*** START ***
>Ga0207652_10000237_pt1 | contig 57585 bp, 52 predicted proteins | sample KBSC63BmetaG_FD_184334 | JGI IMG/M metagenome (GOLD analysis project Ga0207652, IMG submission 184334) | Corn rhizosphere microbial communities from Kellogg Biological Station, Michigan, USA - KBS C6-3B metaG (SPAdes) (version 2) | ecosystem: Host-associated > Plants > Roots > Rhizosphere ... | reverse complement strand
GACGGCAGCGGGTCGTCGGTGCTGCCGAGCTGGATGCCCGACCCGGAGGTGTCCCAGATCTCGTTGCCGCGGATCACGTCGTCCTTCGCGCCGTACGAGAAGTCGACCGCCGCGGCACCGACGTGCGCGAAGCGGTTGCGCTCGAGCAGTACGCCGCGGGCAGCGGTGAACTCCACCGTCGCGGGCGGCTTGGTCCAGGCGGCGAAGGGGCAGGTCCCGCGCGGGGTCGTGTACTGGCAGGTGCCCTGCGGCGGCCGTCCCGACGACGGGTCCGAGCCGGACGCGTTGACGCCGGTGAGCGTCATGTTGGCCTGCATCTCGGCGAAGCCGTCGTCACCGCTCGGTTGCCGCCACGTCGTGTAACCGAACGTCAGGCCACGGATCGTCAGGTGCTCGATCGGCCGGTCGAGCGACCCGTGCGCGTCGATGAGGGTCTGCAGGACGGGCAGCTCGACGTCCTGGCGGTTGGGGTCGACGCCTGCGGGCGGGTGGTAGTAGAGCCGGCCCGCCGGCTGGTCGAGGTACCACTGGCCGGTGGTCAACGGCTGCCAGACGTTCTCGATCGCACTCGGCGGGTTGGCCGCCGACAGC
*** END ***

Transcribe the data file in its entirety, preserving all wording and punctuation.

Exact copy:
>Ga0207652_10000237_pt1 | contig 57585 bp, 52 predicted proteins | sample KBSC63BmetaG_FD_184334 | JGI IMG/M metagenome (GOLD analysis project Ga0207652, IMG submission 184334) | Corn rhizosphere microbial communities from Kellogg Biological Station, Michigan, USA - KBS C6-3B metaG (SPAdes) (version 2) | ecosystem: Host-associated > Plants > Roots > Rhizosphere ... | reverse complement strand
GACGGCAGCGGGTCGTCGGTGCTGCCGAGCTGGATGCCCGACCCGGAGGTGTCCCAGATCTCGTTGCCGCGGATCACGTCGTCCTTCGCGCCGTACGAGAAGTCGACCGCCGCGGCACCGACGTGCGCGAAGCGGTTGCGCTCGAGCAGTACGCCGCGGGCAGCGGTGAACTCCACCGTCGCGGGCGGCTTGGTCCAGGCGGCGAAGGGGCAGGTCCCGCGCGGGGTCGTGTACTGGCAGGTGCCCTGCGGCGGCCGTCCCGACGACGGGTCCGAGCCGGACGCGTTGACGCCGGTGAGCGTCATGTTGGCCTGCATCTCGGCGAAGCCGTCGTCACCGCTCGGTTGCCGCCACGTCGTGTAACCGAACGTCAGGCCACGGATCGTCAGGTGCTCGATCGGCCGGTCGAGCGACCCGTGCGCGTCGATGAGGGTCTGCAGGACGGGCAGCTCGACGTCCTGGCGGTTGGGGTCGACGCCTGCGGGCGGGTGGTAGTAGAGCCGGCCCGCCGGCTGGTCGAGGTACCACTGGCCGGTGGTCAACGGCTGCCAGACGTTCTCGATCGCACTCGGCGGGTTGGCCGCCGACAGC